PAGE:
The Future of Europe conference was held in Budapest
Freedom is under threat today as globalisation and the business interests behind it have declared war on the community, resulting in a “tough cultural war”, Gergely Gulyás, head of the Prime Minister’s Office, said late on Wednesday.
The fight is not between two cultures, but between the values of the free world and “deconstruction”, Gulyás told a two-day conference entitled “The Future of Europe” in Budapest.
The question whether the “local” has a chance against the “global” much depends on what happens in the United States, which has just seen a political revolution, he said.
Gulyás noted that US President Donald Trump’s victory came as a general surprise. Although it would be too early to assess his presidency, he added, it is obviously his “historic achievement” that Hillary Clinton had not become president of the United States.
It was not the Democrats who represented a true opposition party but the media that pursued a “mistaken policy”, Gulyás said, adding that Hungary had seen a similar scenario just two months ago when the left-wing media acted as the most vocal opposition force but its strategy led to the “replacement of the opposition rather than that of the government”.
Hungary follows Trump’s presidency with keen interest, Gulyás said, adding that the dominant trend is about giving back the people the right of decision-making and putting more emphasis on national interests.
The underlying idea is quite simple: “dusting off” the system of democratic institutions and “freeing it from the shackles of political correctness”, he said.
Hungary had joined NATO with a view to becoming part of the free world where individual and collective rights are enforced simultaneously.
The case was the same with the European Union, which offered a chance of economic prosperity and balanced cooperation between free nations, he said, expressing his firm belief that free nations can work together, in alliance.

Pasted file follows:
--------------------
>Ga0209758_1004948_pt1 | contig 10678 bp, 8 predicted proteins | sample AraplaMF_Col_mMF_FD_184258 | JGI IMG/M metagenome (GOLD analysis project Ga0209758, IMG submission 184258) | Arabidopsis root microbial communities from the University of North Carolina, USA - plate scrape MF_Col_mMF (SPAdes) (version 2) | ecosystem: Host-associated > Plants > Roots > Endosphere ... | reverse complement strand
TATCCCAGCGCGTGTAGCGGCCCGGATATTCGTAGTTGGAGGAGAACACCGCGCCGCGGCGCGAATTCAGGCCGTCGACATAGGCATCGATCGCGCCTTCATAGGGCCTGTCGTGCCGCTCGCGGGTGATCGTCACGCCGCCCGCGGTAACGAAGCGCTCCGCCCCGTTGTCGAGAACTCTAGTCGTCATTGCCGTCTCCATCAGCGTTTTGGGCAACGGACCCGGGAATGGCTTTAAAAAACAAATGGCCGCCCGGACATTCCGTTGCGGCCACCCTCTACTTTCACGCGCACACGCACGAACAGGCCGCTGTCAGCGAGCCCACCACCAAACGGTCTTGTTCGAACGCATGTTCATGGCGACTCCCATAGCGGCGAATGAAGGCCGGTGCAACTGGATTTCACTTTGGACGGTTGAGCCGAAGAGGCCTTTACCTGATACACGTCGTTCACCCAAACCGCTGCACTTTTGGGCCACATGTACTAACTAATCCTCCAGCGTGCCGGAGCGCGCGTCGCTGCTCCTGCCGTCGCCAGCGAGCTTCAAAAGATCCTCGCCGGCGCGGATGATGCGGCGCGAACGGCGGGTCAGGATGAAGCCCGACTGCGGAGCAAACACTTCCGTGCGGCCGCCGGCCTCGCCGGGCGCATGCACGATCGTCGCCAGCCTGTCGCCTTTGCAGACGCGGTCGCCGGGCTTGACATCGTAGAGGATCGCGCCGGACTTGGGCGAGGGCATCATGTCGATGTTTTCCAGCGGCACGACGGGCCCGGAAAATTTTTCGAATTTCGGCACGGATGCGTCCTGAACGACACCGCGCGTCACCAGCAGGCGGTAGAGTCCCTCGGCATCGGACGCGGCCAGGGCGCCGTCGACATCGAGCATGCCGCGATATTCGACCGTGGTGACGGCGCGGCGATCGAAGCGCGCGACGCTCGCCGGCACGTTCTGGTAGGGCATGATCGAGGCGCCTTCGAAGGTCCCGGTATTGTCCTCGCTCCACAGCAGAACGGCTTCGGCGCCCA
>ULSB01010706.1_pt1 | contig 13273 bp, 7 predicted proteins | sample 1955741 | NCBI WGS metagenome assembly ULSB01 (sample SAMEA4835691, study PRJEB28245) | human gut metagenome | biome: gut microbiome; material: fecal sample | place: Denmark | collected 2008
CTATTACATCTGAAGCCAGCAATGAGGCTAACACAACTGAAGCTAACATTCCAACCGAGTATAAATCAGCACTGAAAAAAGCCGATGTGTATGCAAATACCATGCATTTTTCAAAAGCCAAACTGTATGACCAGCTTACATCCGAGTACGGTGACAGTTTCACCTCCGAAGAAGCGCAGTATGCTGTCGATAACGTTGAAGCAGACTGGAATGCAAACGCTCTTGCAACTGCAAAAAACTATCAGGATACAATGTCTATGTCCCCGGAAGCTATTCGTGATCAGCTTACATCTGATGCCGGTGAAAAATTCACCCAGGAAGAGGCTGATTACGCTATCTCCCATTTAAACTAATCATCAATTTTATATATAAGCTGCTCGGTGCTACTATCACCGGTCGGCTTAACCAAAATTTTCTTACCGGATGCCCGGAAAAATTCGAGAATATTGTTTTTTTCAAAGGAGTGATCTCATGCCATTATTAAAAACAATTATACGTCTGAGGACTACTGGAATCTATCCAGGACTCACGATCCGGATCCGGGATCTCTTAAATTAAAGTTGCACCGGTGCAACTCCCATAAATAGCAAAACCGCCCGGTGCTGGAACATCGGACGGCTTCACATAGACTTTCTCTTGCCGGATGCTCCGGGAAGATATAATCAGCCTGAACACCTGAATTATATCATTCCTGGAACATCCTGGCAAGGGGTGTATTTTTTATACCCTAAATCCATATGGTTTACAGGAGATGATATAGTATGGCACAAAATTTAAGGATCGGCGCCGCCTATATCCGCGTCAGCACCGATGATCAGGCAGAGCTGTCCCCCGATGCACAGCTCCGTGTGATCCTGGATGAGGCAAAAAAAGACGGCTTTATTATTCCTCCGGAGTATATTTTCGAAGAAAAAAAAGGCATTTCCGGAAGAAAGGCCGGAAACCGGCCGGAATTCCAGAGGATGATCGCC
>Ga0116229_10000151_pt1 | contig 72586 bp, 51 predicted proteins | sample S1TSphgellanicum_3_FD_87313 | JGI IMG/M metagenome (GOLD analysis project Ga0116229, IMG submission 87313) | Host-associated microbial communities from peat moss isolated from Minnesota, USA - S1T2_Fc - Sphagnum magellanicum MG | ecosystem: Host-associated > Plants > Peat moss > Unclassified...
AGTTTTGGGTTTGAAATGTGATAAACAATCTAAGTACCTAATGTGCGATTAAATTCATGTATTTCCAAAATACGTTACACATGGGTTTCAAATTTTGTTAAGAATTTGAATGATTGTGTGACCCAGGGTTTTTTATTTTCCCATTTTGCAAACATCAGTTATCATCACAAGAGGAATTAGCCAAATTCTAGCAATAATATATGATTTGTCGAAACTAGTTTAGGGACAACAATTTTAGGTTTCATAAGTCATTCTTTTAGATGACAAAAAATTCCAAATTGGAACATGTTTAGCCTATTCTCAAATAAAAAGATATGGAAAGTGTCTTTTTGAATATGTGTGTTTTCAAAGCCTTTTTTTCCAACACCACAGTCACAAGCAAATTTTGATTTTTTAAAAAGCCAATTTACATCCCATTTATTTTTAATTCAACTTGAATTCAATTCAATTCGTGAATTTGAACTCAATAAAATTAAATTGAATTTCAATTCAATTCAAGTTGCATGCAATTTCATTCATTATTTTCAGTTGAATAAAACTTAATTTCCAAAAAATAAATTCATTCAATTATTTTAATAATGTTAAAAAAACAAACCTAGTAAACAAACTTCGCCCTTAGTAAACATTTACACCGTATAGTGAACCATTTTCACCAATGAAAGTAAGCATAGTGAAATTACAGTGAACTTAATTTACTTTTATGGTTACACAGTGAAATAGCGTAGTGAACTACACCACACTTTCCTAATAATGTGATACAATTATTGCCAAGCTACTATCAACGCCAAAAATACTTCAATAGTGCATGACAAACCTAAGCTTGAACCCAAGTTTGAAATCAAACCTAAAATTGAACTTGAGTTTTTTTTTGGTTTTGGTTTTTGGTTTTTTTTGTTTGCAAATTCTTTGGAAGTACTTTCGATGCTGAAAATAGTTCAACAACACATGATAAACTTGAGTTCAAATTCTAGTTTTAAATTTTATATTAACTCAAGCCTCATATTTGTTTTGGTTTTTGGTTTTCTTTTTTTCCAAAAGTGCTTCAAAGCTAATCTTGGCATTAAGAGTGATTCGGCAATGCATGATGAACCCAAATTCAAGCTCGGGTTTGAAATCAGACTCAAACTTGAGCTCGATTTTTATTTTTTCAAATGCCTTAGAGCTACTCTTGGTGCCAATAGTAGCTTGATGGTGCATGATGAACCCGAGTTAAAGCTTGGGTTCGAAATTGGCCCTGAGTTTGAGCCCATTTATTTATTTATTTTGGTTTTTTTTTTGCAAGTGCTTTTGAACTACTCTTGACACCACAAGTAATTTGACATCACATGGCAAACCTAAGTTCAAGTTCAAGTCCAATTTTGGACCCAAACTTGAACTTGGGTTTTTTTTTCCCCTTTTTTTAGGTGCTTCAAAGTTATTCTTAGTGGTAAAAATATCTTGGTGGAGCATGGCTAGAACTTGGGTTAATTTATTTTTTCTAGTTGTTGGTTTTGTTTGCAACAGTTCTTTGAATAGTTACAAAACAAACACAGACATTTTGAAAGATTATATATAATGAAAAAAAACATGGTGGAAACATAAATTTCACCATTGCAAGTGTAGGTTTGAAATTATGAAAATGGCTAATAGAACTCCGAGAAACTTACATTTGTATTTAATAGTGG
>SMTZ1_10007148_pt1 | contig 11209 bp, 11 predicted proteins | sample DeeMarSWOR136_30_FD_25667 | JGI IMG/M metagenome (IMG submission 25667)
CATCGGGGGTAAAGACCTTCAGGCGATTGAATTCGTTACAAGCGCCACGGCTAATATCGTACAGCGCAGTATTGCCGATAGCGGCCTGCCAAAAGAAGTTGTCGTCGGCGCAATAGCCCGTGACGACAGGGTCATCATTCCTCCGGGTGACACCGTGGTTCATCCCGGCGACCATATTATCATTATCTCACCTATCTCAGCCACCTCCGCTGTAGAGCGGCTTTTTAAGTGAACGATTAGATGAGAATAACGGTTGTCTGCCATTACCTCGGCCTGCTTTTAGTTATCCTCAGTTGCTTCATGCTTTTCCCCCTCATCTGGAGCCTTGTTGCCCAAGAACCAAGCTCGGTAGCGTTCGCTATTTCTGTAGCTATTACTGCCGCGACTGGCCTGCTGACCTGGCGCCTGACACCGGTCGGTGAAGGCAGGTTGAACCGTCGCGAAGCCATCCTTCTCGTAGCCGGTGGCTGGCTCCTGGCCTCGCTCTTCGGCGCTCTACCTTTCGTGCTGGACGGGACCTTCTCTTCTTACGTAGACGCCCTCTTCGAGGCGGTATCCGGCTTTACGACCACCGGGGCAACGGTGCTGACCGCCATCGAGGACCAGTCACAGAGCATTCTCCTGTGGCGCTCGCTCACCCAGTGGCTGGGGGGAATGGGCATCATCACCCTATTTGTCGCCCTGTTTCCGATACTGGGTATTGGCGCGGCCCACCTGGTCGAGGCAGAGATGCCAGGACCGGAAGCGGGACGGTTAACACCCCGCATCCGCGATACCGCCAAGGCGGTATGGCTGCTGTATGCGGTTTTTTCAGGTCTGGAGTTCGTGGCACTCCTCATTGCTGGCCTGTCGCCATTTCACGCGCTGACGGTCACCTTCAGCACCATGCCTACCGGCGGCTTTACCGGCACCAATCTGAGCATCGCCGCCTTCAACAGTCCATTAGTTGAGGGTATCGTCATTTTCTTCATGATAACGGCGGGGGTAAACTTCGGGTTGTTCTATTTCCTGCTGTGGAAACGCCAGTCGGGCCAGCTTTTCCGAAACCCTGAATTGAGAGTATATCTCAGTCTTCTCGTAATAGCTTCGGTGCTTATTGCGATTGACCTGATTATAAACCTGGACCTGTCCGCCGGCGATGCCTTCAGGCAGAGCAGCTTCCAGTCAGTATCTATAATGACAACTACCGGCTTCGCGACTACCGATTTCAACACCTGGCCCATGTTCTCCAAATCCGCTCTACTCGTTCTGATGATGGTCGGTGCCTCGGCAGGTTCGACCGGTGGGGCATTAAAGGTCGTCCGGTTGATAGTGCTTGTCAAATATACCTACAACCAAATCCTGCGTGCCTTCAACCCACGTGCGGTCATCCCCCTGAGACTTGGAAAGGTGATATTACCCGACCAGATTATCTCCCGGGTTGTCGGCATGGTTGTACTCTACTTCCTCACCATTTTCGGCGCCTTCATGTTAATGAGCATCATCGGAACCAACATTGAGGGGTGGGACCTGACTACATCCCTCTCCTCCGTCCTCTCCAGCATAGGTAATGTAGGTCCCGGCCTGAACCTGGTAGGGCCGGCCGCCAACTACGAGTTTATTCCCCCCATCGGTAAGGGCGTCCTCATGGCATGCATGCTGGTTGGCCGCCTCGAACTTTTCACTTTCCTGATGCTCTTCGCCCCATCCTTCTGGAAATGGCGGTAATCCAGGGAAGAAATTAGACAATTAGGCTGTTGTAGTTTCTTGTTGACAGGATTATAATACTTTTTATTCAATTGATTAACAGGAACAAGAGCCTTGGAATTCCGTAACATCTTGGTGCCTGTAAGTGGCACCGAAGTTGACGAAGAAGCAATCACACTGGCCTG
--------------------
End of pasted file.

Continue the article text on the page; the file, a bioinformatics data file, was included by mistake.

Gulyás said there are some common points that may promote mutual understanding in disputes between the United States and Europe, for instance respect for traditions, defence of security and identity, and commitment to the nation and justice.
Stephen K. Bannon, Trump’s former campaign chief and chief strategist, said it was a fundamental question of the age whether “we have the courage to protect our civilisation from those that want to destroy it”. The Hungarian people answered this question in the April general election by voting in support of Prime Minister Viktor Orbán staying in office, he said.
“What we have today is not a political, but a media opposition”, he said.
Some considered liberal democracy good as long as they entered power by winning the elections, Bannon said. But at the moment they began to lose, they ended up branding all those others in power as autocratic “mini-dictators”, he added.
Although American people were fond of former president Barack Obama, they would not really believe that he could bring about the change their country needed.
Three-quarters of them held the opinion that the United States was on a downward path, he said, adding that only the elite, not the working class, supported the Democrats.
Lower middle class voters sought to give their support to a prospective leader who they saw capable of making the United States great again, Bannon said, adding that Donald Trump chose this notion to be the cornerstone of his strategy, at his advice.
Speaking about Viktor Orbán, Bannon said that the Hungarian prime minister is motivating Hungarians the way Donald Trump is motivating Americans. He said Orbán had gained an opportunity to prove himself.